“A new body of evidence” Franco-British doctoral students’ conference (Association des étudiants du monde byzantin & Oxford University Byzantine Society)

Franco-British doctoral students’ conference (Association des étudiants du monde byzantin & Oxford University Byzantine Society)
Convenors: Lilyana Yordanova, EPHE and Adele Curness,
St John’s College

The Oxford University Byzantine Society and the Association des étudiants du monde byzantin jointly organize a workshop entitled New Bodies of Evidence: Corporality in Byzantine Culture on April 21st, 2018 at the Maison Française d’Oxford. Its aim is to encourage the exchange of research and methodological experiences by bringing together byzantine post-graduates from France and the United Kingdom. As a complementary activity to the annual meetings held by the two associations, the workshop shall provide an unpretentious setting for establishing closer interpersonal relations in the hope of more ambitious collaborative projects in the future.

It’s been exactly thirty years since Peter Brown initiated the debate about the body in Late Antiquity in his publication The Body and Society: Men, Women, and Sexual Renunciation in Early Christianity. The workshop shall try to further the discussion beyond the initial chronological frame and the issue of the flesh. The participants will engage with all aspects of the body in Byzantine culture. The body in its different states and representations, literal and figurative, calls for a multifaceted examination. In Byzantium, the body of the individual, that of society, of the Church, of Christ or of the Emperor, interact and even conflate. Regardless of being dressed or naked, male or female, dead or alive, old or young, the body is always subjected to strategies of normalization and control. A privileged medium for representing the subject, which endures ascetic practices and sickness, punishment and war, the body carries the marks of social status and spirituality to the grave. The body is also animated through gestures, cultural customs and codified performances, from the Divine Liturgy to the bedchamber. Finally, the body, ideal or real, is the subject of representations revealing artistic virtuosity, theological choices or political imaginary.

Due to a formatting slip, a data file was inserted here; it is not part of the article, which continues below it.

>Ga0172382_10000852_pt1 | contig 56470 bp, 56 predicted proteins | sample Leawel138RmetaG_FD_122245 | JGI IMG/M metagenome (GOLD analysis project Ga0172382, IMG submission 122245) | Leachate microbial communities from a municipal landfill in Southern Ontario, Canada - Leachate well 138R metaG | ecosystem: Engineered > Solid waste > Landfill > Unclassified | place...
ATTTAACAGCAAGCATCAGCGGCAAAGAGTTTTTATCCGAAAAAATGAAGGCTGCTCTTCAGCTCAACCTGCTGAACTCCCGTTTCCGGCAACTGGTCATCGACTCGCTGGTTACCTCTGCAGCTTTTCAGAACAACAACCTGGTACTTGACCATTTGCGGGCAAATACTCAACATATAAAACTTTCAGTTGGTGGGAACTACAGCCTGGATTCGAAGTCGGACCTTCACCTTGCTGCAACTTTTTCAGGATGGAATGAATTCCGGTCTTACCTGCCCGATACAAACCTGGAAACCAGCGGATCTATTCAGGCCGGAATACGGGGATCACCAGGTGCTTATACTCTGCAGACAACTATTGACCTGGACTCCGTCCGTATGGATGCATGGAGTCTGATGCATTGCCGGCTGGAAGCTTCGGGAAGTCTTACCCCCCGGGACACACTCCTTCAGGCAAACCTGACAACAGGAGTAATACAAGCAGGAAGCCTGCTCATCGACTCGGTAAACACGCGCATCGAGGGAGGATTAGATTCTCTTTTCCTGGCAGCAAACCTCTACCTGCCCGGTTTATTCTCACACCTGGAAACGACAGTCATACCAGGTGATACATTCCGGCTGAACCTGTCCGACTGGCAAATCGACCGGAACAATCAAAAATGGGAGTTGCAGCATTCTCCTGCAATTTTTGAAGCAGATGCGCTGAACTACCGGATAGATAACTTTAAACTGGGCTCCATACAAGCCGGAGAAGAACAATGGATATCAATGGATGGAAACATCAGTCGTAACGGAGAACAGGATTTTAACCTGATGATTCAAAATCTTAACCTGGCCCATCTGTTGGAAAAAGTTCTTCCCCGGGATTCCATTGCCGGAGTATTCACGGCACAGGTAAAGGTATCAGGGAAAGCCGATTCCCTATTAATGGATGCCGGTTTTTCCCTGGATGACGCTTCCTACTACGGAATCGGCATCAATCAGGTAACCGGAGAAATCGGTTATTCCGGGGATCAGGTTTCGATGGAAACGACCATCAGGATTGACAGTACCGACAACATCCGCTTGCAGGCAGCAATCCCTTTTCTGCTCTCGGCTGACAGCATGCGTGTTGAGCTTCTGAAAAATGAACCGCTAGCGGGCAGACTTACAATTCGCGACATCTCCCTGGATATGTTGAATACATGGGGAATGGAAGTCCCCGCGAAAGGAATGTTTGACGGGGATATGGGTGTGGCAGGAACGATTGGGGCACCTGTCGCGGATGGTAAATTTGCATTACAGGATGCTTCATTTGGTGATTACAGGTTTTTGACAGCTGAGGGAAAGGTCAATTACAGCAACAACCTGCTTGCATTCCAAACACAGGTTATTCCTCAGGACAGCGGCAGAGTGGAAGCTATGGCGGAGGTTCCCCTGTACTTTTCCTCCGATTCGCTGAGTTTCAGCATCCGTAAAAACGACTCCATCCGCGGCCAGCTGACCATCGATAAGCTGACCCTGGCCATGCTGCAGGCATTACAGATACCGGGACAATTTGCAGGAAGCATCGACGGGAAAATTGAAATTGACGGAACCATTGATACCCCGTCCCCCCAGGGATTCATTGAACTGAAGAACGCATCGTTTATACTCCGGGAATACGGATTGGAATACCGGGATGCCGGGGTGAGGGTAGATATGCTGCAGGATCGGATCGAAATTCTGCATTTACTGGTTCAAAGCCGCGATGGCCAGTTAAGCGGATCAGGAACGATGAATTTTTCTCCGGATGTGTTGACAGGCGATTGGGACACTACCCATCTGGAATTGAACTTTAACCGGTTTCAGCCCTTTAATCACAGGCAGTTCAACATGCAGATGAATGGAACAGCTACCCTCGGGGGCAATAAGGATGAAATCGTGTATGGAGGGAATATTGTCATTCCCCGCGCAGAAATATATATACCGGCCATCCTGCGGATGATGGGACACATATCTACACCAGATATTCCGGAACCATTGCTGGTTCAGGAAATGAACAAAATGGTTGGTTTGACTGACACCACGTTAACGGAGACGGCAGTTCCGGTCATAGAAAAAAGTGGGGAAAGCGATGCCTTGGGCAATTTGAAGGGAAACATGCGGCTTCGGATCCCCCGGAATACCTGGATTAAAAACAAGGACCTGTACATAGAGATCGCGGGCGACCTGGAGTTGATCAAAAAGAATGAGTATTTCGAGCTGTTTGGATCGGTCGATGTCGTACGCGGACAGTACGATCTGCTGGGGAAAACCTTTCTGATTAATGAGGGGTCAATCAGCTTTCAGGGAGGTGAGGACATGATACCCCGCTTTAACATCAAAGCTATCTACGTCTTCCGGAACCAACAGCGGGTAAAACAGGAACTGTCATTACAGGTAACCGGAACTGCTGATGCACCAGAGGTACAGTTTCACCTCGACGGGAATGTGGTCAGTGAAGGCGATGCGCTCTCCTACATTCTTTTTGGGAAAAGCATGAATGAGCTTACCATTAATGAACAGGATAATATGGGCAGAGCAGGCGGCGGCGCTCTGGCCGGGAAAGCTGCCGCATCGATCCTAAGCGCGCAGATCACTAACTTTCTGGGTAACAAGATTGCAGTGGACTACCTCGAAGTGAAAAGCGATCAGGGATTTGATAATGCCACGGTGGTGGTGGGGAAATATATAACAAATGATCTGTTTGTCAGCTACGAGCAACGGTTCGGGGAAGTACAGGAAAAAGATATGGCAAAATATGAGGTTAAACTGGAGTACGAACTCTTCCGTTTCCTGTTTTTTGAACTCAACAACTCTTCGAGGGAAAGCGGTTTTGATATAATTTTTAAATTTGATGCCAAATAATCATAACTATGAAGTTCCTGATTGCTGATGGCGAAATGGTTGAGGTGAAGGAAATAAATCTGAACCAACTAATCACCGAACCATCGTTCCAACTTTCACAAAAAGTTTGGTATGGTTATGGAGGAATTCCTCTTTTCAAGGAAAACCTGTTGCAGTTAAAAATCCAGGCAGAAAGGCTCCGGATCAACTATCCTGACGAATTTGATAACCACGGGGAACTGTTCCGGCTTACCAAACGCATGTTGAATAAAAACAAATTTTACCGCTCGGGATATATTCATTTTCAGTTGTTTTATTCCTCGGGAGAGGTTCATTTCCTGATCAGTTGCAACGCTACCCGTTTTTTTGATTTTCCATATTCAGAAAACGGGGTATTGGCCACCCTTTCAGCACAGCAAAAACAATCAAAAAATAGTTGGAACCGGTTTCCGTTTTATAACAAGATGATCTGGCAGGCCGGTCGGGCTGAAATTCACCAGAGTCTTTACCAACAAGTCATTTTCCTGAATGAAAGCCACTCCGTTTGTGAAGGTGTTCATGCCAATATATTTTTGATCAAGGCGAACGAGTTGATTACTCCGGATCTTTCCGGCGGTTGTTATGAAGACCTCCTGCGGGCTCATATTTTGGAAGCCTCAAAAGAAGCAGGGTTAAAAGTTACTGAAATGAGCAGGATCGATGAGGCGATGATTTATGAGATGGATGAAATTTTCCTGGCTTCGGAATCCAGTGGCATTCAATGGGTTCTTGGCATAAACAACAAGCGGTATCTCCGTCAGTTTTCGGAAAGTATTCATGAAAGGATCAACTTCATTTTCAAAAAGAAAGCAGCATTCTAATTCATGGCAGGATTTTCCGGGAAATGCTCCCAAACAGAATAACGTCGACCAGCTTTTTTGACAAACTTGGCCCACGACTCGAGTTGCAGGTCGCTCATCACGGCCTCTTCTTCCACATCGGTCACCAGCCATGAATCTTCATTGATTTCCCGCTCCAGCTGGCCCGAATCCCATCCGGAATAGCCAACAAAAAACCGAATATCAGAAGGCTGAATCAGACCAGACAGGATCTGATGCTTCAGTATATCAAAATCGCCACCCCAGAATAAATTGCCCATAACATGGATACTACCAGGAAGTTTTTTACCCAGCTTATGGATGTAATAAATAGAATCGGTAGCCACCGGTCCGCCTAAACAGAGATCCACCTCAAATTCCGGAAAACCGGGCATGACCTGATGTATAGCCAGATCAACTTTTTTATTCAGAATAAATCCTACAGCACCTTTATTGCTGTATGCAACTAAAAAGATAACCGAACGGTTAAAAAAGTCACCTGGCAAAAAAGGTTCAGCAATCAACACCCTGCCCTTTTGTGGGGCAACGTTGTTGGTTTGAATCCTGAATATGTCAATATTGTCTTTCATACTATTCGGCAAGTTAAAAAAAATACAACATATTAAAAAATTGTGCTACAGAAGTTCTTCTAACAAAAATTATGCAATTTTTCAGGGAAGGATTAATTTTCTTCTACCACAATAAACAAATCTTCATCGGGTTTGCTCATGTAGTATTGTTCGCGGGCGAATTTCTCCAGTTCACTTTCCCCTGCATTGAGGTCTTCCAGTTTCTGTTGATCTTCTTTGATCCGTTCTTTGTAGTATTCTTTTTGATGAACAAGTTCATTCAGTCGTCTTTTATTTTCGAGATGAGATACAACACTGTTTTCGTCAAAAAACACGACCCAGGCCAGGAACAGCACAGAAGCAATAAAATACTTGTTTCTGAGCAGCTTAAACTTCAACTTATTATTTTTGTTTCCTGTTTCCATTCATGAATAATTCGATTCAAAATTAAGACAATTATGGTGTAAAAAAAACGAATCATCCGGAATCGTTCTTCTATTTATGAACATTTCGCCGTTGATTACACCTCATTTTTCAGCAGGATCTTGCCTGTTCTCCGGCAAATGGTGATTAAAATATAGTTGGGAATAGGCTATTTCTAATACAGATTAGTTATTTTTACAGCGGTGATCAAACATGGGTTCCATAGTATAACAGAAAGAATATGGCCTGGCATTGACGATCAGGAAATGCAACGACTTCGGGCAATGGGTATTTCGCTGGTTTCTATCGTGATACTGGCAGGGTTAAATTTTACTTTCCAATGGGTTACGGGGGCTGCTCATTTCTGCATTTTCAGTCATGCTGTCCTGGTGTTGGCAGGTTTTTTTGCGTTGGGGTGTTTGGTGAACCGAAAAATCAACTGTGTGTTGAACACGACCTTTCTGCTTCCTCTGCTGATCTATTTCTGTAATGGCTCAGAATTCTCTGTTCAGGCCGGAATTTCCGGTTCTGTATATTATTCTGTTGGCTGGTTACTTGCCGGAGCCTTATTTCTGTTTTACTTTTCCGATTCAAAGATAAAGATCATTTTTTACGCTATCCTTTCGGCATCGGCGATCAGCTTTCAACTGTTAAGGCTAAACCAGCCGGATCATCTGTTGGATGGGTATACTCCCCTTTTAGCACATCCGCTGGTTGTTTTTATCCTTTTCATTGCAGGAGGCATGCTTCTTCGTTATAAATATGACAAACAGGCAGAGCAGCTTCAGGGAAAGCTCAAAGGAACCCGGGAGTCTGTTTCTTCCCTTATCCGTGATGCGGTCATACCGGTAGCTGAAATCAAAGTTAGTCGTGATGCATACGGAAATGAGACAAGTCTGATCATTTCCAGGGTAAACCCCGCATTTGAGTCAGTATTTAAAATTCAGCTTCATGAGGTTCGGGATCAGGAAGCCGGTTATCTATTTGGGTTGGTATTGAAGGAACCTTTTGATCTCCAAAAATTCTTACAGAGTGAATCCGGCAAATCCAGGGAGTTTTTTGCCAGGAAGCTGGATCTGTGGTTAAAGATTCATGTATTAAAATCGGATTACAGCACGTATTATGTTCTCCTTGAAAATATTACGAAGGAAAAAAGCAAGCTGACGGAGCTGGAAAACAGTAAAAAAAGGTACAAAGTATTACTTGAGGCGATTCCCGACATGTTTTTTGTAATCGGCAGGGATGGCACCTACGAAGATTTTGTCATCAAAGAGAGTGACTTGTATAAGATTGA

The body, subject of uneasiness and utopia, offers itself to the scholar as a sanctuary of the senses and as an important witness of the époque’s concerns. Funerary anthropology, codified gestures in the public sphere, penalty and legal sources, understanding of sexual practices are just some of the questions which shall enable young Byzantinists to take on this milestone topic.

More information and programme: www.mfo.cnrs.fr/calendar/conference-a-new-body-of-evidence